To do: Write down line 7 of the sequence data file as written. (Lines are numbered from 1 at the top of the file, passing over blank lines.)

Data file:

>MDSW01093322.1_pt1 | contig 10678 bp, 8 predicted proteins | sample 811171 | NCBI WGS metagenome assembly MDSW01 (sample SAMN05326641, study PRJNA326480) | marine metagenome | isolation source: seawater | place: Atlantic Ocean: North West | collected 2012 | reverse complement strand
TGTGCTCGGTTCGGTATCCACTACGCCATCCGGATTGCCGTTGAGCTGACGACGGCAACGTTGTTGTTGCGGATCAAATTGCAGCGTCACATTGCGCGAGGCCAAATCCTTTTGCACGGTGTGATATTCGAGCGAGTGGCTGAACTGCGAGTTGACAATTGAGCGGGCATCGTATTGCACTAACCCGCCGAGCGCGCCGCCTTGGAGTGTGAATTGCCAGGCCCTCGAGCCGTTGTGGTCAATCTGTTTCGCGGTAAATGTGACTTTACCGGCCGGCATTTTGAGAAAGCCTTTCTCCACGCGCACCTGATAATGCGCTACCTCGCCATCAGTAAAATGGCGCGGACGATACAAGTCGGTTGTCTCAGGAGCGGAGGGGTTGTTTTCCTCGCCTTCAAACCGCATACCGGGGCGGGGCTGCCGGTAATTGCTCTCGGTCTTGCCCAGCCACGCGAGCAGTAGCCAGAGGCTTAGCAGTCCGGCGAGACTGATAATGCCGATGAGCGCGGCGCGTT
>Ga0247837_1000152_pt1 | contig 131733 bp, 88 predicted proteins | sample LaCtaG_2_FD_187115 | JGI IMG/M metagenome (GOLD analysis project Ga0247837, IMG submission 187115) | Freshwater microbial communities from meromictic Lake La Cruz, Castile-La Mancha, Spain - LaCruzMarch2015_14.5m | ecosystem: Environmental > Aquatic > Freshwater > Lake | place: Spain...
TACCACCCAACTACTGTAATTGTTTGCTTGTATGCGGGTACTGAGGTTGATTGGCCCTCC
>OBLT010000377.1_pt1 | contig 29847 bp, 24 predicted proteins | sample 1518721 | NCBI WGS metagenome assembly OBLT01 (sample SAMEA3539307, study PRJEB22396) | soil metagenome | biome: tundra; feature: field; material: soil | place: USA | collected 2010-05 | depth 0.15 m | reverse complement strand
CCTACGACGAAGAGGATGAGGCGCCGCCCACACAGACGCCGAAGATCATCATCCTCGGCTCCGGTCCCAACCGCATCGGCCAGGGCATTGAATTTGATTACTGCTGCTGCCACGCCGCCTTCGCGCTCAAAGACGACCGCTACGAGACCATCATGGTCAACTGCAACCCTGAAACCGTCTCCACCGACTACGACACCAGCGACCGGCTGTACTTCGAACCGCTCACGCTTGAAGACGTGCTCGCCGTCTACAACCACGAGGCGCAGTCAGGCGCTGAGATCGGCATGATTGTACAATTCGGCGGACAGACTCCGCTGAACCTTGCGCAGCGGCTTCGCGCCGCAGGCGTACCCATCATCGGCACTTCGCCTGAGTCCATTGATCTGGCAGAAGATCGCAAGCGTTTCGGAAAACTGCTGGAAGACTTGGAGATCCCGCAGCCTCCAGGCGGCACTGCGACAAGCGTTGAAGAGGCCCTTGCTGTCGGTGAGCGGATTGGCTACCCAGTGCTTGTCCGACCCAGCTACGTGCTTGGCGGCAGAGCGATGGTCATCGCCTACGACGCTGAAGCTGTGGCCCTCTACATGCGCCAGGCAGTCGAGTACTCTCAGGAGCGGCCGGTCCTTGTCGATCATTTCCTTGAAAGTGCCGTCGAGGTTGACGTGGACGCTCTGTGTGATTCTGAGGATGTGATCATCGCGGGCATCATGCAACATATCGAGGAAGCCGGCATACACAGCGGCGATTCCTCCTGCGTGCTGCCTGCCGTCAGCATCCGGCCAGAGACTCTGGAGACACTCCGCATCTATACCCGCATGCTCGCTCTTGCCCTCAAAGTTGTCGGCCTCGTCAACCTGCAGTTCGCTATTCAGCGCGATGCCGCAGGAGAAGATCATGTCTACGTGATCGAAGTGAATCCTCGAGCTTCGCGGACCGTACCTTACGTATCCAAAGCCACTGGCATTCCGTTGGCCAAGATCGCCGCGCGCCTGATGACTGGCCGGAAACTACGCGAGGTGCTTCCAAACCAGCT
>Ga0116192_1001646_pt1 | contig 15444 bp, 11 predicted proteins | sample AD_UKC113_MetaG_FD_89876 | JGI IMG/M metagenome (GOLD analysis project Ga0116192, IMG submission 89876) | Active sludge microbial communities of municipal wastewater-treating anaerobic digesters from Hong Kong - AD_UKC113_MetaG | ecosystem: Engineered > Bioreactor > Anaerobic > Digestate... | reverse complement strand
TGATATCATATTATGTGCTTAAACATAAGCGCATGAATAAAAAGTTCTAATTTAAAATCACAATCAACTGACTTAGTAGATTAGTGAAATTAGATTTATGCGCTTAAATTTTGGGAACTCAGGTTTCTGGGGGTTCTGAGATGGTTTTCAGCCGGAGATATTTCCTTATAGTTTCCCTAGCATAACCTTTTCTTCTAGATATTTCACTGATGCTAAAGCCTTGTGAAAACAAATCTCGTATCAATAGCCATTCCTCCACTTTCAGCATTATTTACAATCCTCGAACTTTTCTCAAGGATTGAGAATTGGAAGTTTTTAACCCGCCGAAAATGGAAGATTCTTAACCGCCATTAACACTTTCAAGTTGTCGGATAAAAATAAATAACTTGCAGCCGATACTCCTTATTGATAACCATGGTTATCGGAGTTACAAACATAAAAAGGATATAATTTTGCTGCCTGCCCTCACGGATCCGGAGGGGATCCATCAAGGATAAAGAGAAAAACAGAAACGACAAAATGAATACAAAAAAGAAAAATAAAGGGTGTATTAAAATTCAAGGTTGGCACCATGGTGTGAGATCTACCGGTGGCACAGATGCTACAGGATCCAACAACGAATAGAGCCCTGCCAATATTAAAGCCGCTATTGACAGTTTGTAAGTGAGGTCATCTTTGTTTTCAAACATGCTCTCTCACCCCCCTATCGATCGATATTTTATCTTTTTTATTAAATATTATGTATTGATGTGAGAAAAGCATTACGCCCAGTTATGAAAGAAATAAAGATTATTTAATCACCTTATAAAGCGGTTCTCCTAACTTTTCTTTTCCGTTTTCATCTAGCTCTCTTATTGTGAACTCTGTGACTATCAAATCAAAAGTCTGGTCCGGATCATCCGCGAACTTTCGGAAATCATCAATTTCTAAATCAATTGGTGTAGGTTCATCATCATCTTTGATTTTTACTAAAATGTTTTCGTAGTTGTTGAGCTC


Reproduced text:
>Ga0116192_1001646_pt1 | contig 15444 bp, 11 predicted proteins | sample AD_UKC113_MetaG_FD_89876 | JGI IMG/M metagenome (GOLD analysis project Ga0116192, IMG submission 89876) | Active sludge microbial communities of municipal wastewater-treating anaerobic digesters from Hong Kong - AD_UKC113_MetaG | ecosystem: Engineered > Bioreactor > Anaerobic > Digestate... | reverse complement strand